This is 10.E.5 from Pinter.

Let $a$ and $b$ be elements of a group $G$.

Let $\text{ord}(a) = m$ and $\text{ord}(b) = n$.

Let $a$ and $b$ commute.


There is an element $c$ in $G$ whose order is $lcm(m,n)$.

(HINT: Use 10.E.4 together with 10.D.3. Let $c = a^i b$ where $a^i$ is a certain power of $a$.

Here is 10.E.4:

Let $a$ and $b$ commute.

If $m$ and $n$ are relatively prime, then $ord(ab) = mn$.

(HINT: Use 10.E.2)

Here is 10.D.3:

If $ord(a) = km$, then $ord(a^k) = m$.

Here's the start of one approach.

As Pinter suggests, let

$$c = a^i b$$

Let's start from what is to be proven:

$$ord(c) = lcm(m,n)$$

$$ord(a^i b) = lcm(m,n)$$

$$(a^i b)^{lcm(m,n)} = e$$

$$(a^i)^{lcm(m,n)} b^{lcm(m,n)} = e$$

$$a^{i lcm(m,n)} b^{lcm(m,n)} = e$$

$$a^{i lcm(m,n)} = b^{-lcm(m,n)}$$

$$a^i a^{lcm(m,n)} = b^{-lcm(m,n)}$$

$$a^i = b^{-lcm(m,n)} a^{-lcm(m,n)}$$

$$a^i = (ba)^{-lcm(m,n)}$$

In other words, we're aiming to solve for $a^i$.

However, this doesn't seem too helpful as it simplifies to $e$.

Moreover, we haven't used 10.E.5 or 10.D.3.

It seems that this part of the hint:

$c = a^i b$ where $a^i$ is a certain power of $a$

is suggesting that we find an $a^i$ such that $gcd(a^i,b) = 1$.

And once that's done, apply 10.E.4:

$$ ord(a^i b) = ord(a^i) n $$

And hopefully, together with 10.D.3, change that to:

$$ ord(a^i b) = lcm(m,n)$$

This question has been discussed in a few places on math.se.

Here's one approach.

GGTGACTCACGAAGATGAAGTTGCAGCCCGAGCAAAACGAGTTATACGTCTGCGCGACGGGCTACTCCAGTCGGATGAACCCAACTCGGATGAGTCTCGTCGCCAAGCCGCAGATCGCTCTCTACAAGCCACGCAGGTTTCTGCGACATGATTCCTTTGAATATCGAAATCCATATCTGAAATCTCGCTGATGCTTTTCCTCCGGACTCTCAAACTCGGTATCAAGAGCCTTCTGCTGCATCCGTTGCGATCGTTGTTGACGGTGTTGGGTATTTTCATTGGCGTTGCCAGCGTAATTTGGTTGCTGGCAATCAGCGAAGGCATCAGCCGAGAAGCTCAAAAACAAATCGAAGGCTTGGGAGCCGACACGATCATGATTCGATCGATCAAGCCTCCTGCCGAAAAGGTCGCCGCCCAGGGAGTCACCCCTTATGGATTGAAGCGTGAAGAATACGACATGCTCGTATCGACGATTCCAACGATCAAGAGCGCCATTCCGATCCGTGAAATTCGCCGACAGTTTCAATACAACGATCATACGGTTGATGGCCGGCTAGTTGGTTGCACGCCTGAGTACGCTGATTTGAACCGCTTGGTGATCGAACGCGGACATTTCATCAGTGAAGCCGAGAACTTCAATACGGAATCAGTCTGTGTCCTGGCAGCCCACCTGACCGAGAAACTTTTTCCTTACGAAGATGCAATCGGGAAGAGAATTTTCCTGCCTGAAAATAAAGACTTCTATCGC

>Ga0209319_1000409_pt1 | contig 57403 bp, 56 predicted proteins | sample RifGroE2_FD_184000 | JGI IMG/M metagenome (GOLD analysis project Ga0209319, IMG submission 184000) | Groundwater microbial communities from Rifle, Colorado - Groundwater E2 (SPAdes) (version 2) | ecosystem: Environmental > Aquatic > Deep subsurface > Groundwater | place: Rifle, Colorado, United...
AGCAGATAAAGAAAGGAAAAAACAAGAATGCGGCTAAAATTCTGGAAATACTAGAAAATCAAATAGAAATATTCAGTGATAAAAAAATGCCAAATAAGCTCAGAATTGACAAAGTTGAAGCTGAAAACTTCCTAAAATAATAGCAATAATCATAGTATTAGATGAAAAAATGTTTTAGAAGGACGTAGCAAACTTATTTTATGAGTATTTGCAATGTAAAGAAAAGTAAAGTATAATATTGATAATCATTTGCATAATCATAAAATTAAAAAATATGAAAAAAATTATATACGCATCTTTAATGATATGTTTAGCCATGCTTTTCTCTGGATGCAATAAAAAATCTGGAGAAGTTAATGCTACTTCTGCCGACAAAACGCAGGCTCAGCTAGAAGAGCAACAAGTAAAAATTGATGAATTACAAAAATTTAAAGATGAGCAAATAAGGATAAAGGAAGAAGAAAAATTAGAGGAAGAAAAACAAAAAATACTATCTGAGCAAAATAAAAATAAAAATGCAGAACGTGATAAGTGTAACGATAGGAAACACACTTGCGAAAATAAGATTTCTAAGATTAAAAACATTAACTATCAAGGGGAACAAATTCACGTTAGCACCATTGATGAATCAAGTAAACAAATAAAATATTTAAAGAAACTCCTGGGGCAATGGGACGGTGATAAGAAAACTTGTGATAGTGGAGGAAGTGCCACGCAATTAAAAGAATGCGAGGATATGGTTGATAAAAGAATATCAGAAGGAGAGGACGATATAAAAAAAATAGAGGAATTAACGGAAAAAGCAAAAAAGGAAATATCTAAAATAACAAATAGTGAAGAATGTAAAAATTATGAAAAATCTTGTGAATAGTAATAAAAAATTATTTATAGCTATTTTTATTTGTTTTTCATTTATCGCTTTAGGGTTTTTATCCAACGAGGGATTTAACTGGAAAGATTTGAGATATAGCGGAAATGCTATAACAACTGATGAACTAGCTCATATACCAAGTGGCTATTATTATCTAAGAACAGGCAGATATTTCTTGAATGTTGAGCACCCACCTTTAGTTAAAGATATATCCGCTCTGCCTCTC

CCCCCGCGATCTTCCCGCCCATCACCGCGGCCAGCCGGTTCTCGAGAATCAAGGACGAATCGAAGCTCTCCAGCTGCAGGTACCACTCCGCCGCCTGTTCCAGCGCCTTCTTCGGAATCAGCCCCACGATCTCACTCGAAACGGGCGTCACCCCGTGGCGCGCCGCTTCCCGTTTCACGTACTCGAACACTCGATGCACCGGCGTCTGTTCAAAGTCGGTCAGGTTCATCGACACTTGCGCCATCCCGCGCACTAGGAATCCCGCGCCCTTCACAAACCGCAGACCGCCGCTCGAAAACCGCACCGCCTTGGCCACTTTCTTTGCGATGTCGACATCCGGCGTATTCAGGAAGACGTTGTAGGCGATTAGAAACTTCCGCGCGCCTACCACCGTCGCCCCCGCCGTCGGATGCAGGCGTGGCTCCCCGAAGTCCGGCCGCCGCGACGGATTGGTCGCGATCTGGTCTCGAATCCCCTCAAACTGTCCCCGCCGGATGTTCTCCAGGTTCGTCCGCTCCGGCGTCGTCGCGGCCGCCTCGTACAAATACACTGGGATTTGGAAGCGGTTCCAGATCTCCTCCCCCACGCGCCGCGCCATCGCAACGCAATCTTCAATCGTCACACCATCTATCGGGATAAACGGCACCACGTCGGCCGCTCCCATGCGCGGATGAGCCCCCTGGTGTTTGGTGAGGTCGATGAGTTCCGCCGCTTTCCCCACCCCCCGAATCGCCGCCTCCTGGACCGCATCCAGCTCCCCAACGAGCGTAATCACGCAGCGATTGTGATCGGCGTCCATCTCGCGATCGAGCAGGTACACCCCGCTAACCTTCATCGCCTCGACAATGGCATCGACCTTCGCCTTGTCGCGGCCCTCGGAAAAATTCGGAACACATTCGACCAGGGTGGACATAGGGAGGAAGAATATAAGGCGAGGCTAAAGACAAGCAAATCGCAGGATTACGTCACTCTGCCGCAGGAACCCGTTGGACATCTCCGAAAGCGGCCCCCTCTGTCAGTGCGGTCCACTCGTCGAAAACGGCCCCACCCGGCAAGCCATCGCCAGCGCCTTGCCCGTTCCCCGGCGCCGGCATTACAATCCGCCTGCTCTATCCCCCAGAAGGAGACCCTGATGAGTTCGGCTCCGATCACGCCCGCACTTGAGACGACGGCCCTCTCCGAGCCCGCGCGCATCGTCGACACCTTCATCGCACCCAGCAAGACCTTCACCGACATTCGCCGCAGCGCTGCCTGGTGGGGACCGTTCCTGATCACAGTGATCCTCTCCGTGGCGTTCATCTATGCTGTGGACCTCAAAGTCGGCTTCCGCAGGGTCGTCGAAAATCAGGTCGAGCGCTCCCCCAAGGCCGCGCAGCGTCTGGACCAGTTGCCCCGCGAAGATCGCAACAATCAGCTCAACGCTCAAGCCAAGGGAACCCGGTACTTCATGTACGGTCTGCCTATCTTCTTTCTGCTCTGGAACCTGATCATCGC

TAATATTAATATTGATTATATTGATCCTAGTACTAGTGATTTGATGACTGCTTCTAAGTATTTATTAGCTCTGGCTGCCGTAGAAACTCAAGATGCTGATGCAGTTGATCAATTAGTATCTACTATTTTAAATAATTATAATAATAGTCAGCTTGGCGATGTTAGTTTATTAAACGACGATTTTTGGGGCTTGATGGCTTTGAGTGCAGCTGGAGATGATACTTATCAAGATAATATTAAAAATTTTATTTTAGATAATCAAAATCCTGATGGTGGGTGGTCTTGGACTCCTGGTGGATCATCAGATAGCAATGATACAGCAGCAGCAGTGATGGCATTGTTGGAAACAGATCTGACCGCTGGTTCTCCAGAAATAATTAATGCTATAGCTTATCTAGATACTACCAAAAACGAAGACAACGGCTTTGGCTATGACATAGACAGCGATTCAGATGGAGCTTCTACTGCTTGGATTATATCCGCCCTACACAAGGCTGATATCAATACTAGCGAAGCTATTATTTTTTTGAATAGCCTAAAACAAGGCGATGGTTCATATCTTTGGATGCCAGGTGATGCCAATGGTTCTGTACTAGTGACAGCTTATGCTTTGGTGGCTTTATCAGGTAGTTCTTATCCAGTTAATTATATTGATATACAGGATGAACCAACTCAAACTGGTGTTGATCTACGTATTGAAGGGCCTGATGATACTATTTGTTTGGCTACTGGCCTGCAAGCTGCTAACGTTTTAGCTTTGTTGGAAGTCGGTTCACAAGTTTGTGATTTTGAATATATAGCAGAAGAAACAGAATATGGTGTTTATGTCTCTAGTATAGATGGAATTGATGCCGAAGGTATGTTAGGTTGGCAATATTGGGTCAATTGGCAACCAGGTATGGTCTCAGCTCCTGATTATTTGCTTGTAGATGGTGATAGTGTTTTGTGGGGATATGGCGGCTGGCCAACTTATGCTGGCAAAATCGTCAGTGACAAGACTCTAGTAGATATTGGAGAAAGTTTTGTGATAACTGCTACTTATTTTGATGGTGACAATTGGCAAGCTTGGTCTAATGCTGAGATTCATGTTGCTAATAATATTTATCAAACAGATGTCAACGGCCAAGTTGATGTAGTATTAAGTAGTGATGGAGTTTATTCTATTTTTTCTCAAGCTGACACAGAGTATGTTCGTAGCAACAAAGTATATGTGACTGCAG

The first part of the answer appears to prove 10.E.4 and solves the case for when $m$ and $n$ are relatively prime.

The second part of the answer does not appear to apply 10.D.3 as recommended by Pinter.

There are many approaches illustrated on this post.

However, none appear to use the path suggested by Pinter.

The answer here essentially restates part of Pinter's hint.

Is there a clear approach which uses Pinter's suggestions to use 10.D.3, 10.E.4, and only what has been covered up to that point in the book?

Bill's answer converted to Pinter's notation

  • This is a conversion of the proof in Bill's answer to the notation in Pinter.
  • It also makes many of the implied steps explicit.
  • This will hopefully make the proof more familiar and digestible to folks coming to Pinter's book and abstract algebra perhaps for the first time.

We induct on

$$ ord(a) ord(b) $$

Part 1


$$ ord(a) ord(b) = 1 $$

the only possible values are:

$$ ord(a) = 1 $$

$$ ord(b) = 1 $$


$$ lcm(ord(a),ord(b)) = 1 $$

$$ ord(c) = 1 $$

which means

$$ c^1 = e $$


$$ c = e $$

Part 2

Now let's consider the case where

$$ ord(a)ord(b) != 1$$

Split off $p^k$ in $ord(a)$, $ord(b)$. I.e.

$$ ord(a) = xP $$ $$ ord(b) = yP' $$


$$ P'|P $$

$$ P = p^k > 1 \tag{7} $$

$p$ is prime and $p∤x,y$.

Then, by 10.D.3:

$$ ord(a^P) = x \tag{1} $$ $$ ord(b^{P'}) = y \tag{2} $$

$$ ord(a^x) = P \tag{3} $$ $$ ord(b^y) = P' \tag{4} $$

By induction, there is a $c$ with

$$ ord(c) = lcm(x,y) $$

Substitute (1) and (2):

$$ ord(c) = lcm(ord(a^P),ord(b^{P'})) \tag{5} $$

$$ c = a^P b^{P'} \tag{6} $$